U.S. Banks in Decline? Not in This Account

By Nicklaus, David | St Louis Post-Dispatch (MO), October 23, 1994 | Go to article overview

U.S. Banks in Decline? Not in This Account


Nicklaus, David, St Louis Post-Dispatch (MO)


To hear some bankers talk, you'd think they were going the way of the buggy-whip industry.

They tell Congress that they're losing business to Wall Street firms, and that they need expanded securities powers in order to stay viable. Backing their argument is the observation that most of the world's largest banks are based outside the United States, a situation that some people think reflects poorly on the world's largest economic power.

The story of banks' decline is so widely believed that it creeps into every political and academic debate about the banking system, whether the subject is interstate banking, regulatory reform or deposit insurance. Some people even worry that if banks become too insignificant, the Federal Reserve System will lose its leverage over the economy, because the Fed operates by affecting the level of bank reserves.

But there's one problem with the shrinking-bank story - it's not true, says John H. Boyd, senior research officer at the Minneapolis Federal Reserve Bank.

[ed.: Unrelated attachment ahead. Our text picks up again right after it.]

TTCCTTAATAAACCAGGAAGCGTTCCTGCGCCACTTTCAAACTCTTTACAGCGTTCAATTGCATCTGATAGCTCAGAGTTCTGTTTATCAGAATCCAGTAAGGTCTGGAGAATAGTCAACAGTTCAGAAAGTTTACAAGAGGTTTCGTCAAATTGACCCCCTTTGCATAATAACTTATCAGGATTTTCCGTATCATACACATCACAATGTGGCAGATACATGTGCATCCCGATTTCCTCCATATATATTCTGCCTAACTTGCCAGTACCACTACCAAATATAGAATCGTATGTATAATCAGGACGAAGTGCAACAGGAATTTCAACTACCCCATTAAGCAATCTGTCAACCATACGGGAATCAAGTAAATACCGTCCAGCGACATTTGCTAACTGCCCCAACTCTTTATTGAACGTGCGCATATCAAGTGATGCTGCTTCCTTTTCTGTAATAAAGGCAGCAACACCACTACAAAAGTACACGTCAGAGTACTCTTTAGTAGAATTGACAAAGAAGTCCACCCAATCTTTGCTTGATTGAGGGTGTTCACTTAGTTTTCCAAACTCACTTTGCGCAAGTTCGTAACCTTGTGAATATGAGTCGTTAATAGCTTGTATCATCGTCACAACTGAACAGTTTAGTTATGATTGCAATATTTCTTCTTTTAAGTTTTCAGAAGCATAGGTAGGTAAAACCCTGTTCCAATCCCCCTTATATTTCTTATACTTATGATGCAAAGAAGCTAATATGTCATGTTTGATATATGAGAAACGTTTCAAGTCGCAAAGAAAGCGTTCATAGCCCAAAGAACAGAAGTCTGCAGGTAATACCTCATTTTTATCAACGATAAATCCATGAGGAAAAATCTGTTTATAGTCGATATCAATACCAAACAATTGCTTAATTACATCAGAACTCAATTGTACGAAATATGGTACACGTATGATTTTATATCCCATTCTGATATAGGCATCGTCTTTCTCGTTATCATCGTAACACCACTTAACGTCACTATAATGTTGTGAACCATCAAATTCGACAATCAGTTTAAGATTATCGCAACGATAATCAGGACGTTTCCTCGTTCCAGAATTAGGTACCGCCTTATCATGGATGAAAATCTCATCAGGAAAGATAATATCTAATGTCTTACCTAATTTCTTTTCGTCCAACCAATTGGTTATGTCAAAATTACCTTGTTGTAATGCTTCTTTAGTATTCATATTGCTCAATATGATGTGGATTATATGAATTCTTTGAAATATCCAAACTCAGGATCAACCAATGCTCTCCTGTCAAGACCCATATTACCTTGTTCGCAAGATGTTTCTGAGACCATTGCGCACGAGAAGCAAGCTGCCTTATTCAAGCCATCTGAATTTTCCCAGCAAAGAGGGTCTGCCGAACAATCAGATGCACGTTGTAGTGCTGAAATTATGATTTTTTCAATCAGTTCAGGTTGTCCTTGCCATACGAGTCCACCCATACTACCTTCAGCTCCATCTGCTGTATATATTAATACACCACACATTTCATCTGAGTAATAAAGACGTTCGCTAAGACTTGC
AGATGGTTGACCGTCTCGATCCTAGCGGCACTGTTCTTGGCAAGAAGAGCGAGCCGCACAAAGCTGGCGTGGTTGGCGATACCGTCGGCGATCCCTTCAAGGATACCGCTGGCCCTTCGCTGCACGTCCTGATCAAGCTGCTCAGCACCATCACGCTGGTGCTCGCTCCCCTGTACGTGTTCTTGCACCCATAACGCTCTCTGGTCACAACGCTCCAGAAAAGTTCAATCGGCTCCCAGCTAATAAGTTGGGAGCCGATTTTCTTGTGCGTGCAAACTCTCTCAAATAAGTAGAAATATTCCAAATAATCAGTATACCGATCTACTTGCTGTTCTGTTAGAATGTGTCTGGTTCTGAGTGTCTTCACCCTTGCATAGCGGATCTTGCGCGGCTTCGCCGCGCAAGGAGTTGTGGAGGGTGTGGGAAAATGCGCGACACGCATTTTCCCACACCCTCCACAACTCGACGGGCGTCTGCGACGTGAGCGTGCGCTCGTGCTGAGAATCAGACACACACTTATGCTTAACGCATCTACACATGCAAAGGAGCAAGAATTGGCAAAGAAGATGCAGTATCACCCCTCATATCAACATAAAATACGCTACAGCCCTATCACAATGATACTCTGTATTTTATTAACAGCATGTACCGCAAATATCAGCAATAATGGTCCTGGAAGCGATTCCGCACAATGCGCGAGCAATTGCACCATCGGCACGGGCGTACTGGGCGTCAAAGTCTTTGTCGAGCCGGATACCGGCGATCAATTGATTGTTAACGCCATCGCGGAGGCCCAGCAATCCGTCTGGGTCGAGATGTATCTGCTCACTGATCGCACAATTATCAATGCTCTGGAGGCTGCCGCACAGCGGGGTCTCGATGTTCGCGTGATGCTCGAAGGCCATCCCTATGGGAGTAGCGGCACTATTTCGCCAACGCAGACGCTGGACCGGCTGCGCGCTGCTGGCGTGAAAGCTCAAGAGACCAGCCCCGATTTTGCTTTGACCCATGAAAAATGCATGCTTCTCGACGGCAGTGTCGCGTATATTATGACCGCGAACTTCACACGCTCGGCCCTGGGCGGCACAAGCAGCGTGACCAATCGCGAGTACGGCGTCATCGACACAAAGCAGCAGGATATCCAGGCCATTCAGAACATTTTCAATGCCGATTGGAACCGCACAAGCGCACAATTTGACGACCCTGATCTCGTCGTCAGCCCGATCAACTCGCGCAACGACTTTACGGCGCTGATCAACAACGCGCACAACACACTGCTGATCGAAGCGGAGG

"There is no evidence of a significant decline in banking within the United States," Boyd writes in the current issue of his bank's Quarterly Review. The title of his article, borrowed from Mark Twain, is "Are Banks Dead? Or Are the Reports Greatly Exaggerated?"

Believers in the conventional wisdom usually cite one compelling set of figures: Bank loans represented just 34 percent of financial intermediation in 1992, down from 45 percent in 1974. Businesses are getting more of their funding from finance companies, the bond market or the commercial-paper market.

But, Boyd says, we shouldn't equate a loss of market share with a decline in the economic importance of banking. Banks may not have enjoyed the phenomenal growth that Wall Street has had in the 1980s and '90s, but they've at least held their own.

The market-share numbers look the way they do "because of the growth in the efficiency of the financial markets, not because of any decline on the part of banks," explained Alton Gilbert, an economist at the St. Louis Federal Reserve Bank.

The best way to measure any industry's relative importance is to chart it against the whole national economy, as measured by gross domestic product. …

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